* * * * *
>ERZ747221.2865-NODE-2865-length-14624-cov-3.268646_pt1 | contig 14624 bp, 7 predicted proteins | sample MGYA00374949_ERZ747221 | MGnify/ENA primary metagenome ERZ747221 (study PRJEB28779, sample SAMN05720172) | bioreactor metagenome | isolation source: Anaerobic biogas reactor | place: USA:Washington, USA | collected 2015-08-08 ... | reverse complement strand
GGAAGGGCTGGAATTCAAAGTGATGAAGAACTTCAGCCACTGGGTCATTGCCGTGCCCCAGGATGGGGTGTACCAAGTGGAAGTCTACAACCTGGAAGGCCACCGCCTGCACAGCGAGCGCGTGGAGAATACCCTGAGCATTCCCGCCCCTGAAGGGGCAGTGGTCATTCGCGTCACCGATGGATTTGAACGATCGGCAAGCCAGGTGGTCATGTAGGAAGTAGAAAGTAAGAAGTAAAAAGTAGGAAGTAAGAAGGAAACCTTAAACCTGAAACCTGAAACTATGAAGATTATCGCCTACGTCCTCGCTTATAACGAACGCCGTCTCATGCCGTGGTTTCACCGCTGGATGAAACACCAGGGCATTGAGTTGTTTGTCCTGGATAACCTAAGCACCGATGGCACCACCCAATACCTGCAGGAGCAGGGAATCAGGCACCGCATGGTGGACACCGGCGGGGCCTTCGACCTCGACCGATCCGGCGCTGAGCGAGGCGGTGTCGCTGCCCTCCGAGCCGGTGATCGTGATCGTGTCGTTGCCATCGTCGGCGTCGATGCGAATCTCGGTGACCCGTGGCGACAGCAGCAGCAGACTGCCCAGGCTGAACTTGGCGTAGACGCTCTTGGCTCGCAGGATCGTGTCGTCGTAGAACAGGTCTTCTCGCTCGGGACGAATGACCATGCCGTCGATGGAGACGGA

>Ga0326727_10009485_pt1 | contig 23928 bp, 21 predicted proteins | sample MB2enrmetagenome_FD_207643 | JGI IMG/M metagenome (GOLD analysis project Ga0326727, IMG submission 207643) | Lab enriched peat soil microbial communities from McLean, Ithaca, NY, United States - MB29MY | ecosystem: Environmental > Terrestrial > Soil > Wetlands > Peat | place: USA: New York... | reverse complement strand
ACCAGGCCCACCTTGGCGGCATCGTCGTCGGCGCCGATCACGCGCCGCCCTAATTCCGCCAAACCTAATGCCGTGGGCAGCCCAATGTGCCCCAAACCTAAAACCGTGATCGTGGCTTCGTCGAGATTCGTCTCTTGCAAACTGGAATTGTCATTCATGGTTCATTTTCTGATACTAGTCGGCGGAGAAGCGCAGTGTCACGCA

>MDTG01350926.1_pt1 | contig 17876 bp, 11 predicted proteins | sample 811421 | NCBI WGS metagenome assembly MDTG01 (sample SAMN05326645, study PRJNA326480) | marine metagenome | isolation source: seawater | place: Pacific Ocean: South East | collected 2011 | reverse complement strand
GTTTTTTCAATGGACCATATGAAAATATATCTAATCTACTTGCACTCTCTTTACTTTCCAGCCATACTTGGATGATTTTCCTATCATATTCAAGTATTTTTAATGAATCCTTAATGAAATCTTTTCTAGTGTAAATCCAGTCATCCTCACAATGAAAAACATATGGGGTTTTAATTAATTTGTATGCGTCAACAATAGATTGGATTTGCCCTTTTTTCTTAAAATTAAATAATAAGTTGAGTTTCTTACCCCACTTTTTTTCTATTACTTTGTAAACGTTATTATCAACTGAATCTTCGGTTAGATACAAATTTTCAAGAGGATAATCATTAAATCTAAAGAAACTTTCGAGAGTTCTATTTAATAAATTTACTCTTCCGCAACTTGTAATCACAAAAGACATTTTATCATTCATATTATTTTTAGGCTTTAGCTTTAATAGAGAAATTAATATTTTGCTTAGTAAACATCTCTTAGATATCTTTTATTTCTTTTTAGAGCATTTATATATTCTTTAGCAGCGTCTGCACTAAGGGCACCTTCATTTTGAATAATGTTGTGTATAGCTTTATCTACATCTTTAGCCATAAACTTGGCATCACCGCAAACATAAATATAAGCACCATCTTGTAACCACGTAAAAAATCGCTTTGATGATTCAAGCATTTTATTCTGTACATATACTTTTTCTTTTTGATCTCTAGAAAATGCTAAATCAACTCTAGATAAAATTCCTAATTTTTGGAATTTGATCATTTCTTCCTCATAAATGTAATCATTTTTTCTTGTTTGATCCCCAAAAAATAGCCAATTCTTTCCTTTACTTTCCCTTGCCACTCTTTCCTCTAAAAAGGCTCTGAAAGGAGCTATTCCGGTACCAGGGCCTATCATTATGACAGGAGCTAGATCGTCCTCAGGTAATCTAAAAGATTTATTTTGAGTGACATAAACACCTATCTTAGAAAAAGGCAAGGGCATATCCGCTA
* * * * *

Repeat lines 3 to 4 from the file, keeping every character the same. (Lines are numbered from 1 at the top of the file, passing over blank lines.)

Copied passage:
>Ga0326727_10009485_pt1 | contig 23928 bp, 21 predicted proteins | sample MB2enrmetagenome_FD_207643 | JGI IMG/M metagenome (GOLD analysis project Ga0326727, IMG submission 207643) | Lab enriched peat soil microbial communities from McLean, Ithaca, NY, United States - MB29MY | ecosystem: Environmental > Terrestrial > Soil > Wetlands > Peat | place: USA: New York... | reverse complement strand
ACCAGGCCCACCTTGGCGGCATCGTCGTCGGCGCCGATCACGCGCCGCCCTAATTCCGCCAAACCTAATGCCGTGGGCAGCCCAATGTGCCCCAAACCTAAAACCGTGATCGTGGCTTCGTCGAGATTCGTCTCTTGCAAACTGGAATTGTCATTCATGGTTCATTTTCTGATACTAGTCGGCGGAGAAGCGCAGTGTCACGCA